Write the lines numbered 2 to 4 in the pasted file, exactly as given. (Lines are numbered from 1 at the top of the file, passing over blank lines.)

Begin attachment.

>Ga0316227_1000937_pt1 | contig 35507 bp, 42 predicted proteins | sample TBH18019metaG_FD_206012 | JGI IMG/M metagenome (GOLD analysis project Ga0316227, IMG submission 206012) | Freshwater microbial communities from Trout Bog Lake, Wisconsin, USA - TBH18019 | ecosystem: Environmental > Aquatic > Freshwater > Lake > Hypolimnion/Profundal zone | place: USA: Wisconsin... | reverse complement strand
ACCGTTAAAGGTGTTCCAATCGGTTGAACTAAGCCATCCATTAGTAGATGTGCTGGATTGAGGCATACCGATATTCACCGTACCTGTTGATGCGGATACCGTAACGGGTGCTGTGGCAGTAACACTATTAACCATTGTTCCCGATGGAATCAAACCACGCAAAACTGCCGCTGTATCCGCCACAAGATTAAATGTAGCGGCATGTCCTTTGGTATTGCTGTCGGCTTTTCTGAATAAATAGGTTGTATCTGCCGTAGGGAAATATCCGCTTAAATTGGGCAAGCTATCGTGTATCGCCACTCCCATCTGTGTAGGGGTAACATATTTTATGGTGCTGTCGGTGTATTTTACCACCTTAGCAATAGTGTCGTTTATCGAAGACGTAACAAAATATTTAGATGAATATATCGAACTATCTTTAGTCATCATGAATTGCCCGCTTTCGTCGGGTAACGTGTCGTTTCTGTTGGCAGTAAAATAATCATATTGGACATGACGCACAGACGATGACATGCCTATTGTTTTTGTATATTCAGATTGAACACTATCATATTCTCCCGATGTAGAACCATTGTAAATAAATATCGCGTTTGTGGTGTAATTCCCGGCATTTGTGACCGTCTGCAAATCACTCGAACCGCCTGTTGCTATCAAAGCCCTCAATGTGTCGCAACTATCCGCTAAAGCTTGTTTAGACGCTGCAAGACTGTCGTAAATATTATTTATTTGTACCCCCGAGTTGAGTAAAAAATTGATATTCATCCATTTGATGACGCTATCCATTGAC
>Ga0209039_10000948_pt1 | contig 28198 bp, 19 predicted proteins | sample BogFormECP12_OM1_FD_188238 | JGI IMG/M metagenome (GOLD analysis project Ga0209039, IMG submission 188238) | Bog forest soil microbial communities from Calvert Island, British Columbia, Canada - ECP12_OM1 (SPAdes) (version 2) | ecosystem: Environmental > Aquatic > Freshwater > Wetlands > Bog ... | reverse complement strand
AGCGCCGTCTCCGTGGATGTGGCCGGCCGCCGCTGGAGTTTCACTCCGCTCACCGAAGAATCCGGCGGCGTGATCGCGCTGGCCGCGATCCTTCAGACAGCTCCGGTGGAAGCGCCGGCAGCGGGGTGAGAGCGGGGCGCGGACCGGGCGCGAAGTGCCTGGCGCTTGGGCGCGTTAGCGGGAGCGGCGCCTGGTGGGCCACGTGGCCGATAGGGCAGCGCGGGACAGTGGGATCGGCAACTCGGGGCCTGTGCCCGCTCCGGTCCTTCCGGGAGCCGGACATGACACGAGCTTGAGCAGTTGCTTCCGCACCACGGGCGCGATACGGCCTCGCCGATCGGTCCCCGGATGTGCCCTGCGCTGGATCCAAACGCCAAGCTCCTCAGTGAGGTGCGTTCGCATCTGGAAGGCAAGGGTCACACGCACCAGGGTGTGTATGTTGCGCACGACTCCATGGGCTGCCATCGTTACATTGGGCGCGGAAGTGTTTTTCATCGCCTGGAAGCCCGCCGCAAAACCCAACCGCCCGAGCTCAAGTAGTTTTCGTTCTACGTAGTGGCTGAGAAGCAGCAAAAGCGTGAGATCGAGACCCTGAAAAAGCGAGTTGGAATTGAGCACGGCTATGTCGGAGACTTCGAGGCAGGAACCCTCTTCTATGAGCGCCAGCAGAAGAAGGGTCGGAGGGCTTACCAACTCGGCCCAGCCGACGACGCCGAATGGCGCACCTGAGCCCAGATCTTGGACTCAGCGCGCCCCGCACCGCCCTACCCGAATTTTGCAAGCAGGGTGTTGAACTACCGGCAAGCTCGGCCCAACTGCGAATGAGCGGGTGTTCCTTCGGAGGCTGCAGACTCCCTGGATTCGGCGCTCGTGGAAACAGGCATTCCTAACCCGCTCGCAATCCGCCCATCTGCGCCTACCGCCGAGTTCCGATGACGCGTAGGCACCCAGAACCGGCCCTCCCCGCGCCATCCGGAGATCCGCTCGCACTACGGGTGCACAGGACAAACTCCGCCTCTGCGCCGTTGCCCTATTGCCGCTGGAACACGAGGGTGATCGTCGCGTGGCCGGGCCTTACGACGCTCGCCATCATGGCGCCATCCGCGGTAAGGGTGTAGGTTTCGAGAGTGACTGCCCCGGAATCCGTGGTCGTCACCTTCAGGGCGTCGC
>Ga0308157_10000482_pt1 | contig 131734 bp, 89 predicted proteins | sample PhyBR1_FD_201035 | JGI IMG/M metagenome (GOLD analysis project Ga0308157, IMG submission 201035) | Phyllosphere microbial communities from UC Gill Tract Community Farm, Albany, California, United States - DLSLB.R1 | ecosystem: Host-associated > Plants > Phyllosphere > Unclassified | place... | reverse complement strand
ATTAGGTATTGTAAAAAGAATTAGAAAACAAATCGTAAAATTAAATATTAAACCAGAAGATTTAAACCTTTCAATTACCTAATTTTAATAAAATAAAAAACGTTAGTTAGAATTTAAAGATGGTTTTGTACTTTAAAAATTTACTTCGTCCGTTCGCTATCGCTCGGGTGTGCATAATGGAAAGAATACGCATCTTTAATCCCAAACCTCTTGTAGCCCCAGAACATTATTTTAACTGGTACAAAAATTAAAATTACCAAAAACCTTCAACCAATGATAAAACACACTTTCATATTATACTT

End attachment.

ACCGTTAAAGGTGTTCCAATCGGTTGAACTAAGCCATCCATTAGTAGATGTGCTGGATTGAGGCATACCGATATTCACCGTACCTGTTGATGCGGATACCGTAACGGGTGCTGTGGCAGTAACACTATTAACCATTGTTCCCGATGGAATCAAACCACGCAAAACTGCCGCTGTATCCGCCACAAGATTAAATGTAGCGGCATGTCCTTTGGTATTGCTGTCGGCTTTTCTGAATAAATAGGTTGTATCTGCCGTAGGGAAATATCCGCTTAAATTGGGCAAGCTATCGTGTATCGCCACTCCCATCTGTGTAGGGGTAACATATTTTATGGTGCTGTCGGTGTATTTTACCACCTTAGCAATAGTGTCGTTTATCGAAGACGTAACAAAATATTTAGATGAATATATCGAACTATCTTTAGTCATCATGAATTGCCCGCTTTCGTCGGGTAACGTGTCGTTTCTGTTGGCAGTAAAATAATCATATTGGACATGACGCACAGACGATGACATGCCTATTGTTTTTGTATATTCAGATTGAACACTATCATATTCTCCCGATGTAGAACCATTGTAAATAAATATCGCGTTTGTGGTGTAATTCCCGGCATTTGTGACCGTCTGCAAATCACTCGAACCGCCTGTTGCTATCAAAGCCCTCAATGTGTCGCAACTATCCGCTAAAGCTTGTTTAGACGCTGCAAGACTGTCGTAAATATTATTTATTTGTACCCCCGAGTTGAGTAAAAAATTGATATTCATCCATTTGATGACGCTATCCATTGAC
>Ga0209039_10000948_pt1 | contig 28198 bp, 19 predicted proteins | sample BogFormECP12_OM1_FD_188238 | JGI IMG/M metagenome (GOLD analysis project Ga0209039, IMG submission 188238) | Bog forest soil microbial communities from Calvert Island, British Columbia, Canada - ECP12_OM1 (SPAdes) (version 2) | ecosystem: Environmental > Aquatic > Freshwater > Wetlands > Bog ... | reverse complement strand
AGCGCCGTCTCCGTGGATGTGGCCGGCCGCCGCTGGAGTTTCACTCCGCTCACCGAAGAATCCGGCGGCGTGATCGCGCTGGCCGCGATCCTTCAGACAGCTCCGGTGGAAGCGCCGGCAGCGGGGTGAGAGCGGGGCGCGGACCGGGCGCGAAGTGCCTGGCGCTTGGGCGCGTTAGCGGGAGCGGCGCCTGGTGGGCCACGTGGCCGATAGGGCAGCGCGGGACAGTGGGATCGGCAACTCGGGGCCTGTGCCCGCTCCGGTCCTTCCGGGAGCCGGACATGACACGAGCTTGAGCAGTTGCTTCCGCACCACGGGCGCGATACGGCCTCGCCGATCGGTCCCCGGATGTGCCCTGCGCTGGATCCAAACGCCAAGCTCCTCAGTGAGGTGCGTTCGCATCTGGAAGGCAAGGGTCACACGCACCAGGGTGTGTATGTTGCGCACGACTCCATGGGCTGCCATCGTTACATTGGGCGCGGAAGTGTTTTTCATCGCCTGGAAGCCCGCCGCAAAACCCAACCGCCCGAGCTCAAGTAGTTTTCGTTCTACGTAGTGGCTGAGAAGCAGCAAAAGCGTGAGATCGAGACCCTGAAAAAGCGAGTTGGAATTGAGCACGGCTATGTCGGAGACTTCGAGGCAGGAACCCTCTTCTATGAGCGCCAGCAGAAGAAGGGTCGGAGGGCTTACCAACTCGGCCCAGCCGACGACGCCGAATGGCGCACCTGAGCCCAGATCTTGGACTCAGCGCGCCCCGCACCGCCCTACCCGAATTTTGCAAGCAGGGTGTTGAACTACCGGCAAGCTCGGCCCAACTGCGAATGAGCGGGTGTTCCTTCGGAGGCTGCAGACTCCCTGGATTCGGCGCTCGTGGAAACAGGCATTCCTAACCCGCTCGCAATCCGCCCATCTGCGCCTACCGCCGAGTTCCGATGACGCGTAGGCACCCAGAACCGGCCCTCCCCGCGCCATCCGGAGATCCGCTCGCACTACGGGTGCACAGGACAAACTCCGCCTCTGCGCCGTTGCCCTATTGCCGCTGGAACACGAGGGTGATCGTCGCGTGGCCGGGCCTTACGACGCTCGCCATCATGGCGCCATCCGCGGTAAGGGTGTAGGTTTCGAGAGTGACTGCCCCGGAATCCGTGGTCGTCACCTTCAGGGCGTCGC